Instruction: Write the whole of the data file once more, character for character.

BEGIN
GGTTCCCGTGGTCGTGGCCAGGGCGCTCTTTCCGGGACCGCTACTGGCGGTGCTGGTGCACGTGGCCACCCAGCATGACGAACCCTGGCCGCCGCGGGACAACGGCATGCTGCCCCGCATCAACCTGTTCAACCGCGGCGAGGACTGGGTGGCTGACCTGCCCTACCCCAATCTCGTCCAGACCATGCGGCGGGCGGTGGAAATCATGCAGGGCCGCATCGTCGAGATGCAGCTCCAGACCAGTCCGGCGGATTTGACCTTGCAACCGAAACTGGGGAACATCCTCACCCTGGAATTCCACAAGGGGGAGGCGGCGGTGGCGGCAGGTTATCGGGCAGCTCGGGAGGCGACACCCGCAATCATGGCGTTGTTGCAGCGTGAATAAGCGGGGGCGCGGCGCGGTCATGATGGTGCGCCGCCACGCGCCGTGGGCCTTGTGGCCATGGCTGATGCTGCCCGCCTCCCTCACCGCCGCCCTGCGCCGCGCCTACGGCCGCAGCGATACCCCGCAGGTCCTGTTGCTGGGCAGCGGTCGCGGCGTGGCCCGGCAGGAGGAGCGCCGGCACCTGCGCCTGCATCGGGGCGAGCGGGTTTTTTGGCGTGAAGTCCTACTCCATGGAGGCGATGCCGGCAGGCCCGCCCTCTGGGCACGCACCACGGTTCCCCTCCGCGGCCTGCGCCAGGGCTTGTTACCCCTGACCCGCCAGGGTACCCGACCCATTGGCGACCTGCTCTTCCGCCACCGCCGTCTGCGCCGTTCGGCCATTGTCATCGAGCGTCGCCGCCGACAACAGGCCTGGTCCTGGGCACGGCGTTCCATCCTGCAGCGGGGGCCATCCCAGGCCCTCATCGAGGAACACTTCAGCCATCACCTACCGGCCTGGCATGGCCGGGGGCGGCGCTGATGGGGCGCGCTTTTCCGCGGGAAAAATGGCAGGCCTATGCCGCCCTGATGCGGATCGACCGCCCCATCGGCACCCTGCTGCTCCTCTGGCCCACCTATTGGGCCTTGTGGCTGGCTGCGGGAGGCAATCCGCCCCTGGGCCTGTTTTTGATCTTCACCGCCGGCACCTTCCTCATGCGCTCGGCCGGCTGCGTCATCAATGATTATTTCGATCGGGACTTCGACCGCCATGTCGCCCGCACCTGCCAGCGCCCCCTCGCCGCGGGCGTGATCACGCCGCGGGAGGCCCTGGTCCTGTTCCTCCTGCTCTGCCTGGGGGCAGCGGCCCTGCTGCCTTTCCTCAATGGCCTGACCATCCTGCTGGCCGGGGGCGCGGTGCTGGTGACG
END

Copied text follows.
GGTTCCCGTGGTCGTGGCCAGGGCGCTCTTTCCGGGACCGCTACTGGCGGTGCTGGTGCACGTGGCCACCCAGCATGACGAACCCTGGCCGCCGCGGGACAACGGCATGCTGCCCCGCATCAACCTGTTCAACCGCGGCGAGGACTGGGTGGCTGACCTGCCCTACCCCAATCTCGTCCAGACCATGCGGCGGGCGGTGGAAATCATGCAGGGCCGCATCGTCGAGATGCAGCTCCAGACCAGTCCGGCGGATTTGACCTTGCAACCGAAACTGGGGAACATCCTCACCCTGGAATTCCACAAGGGGGAGGCGGCGGTGGCGGCAGGTTATCGGGCAGCTCGGGAGGCGACACCCGCAATCATGGCGTTGTTGCAGCGTGAATAAGCGGGGGCGCGGCGCGGTCATGATGGTGCGCCGCCACGCGCCGTGGGCCTTGTGGCCATGGCTGATGCTGCCCGCCTCCCTCACCGCCGCCCTGCGCCGCGCCTACGGCCGCAGCGATACCCCGCAGGTCCTGTTGCTGGGCAGCGGTCGCGGCGTGGCCCGGCAGGAGGAGCGCCGGCACCTGCGCCTGCATCGGGGCGAGCGGGTTTTTTGGCGTGAAGTCCTACTCCATGGAGGCGATGCCGGCAGGCCCGCCCTCTGGGCACGCACCACGGTTCCCCTCCGCGGCCTGCGCCAGGGCTTGTTACCCCTGACCCGCCAGGGTACCCGACCCATTGGCGACCTGCTCTTCCGCCACCGCCGTCTGCGCCGTTCGGCCATTGTCATCGAGCGTCGCCGCCGACAACAGGCCTGGTCCTGGGCACGGCGTTCCATCCTGCAGCGGGGGCCATCCCAGGCCCTCATCGAGGAACACTTCAGCCATCACCTACCGGCCTGGCATGGCCGGGGGCGGCGCTGATGGGGCGCGCTTTTCCGCGGGAAAAATGGCAGGCCTATGCCGCCCTGATGCGGATCGACCGCCCCATCGGCACCCTGCTGCTCCTCTGGCCCACCTATTGGGCCTTGTGGCTGGCTGCGGGAGGCAATCCGCCCCTGGGCCTGTTTTTGATCTTCACCGCCGGCACCTTCCTCATGCGCTCGGCCGGCTGCGTCATCAATGATTATTTCGATCGGGACTTCGACCGCCATGTCGCCCGCACCTGCCAGCGCCCCCTCGCCGCGGGCGTGATCACGCCGCGGGAGGCCCTGGTCCTGTTCCTCCTGCTCTGCCTGGGGGCAGCGGCCCTGCTGCCTTTCCTCAATGGCCTGACCATCCTGCTGGCCGGGGGCGCGGTGCTGGTGACG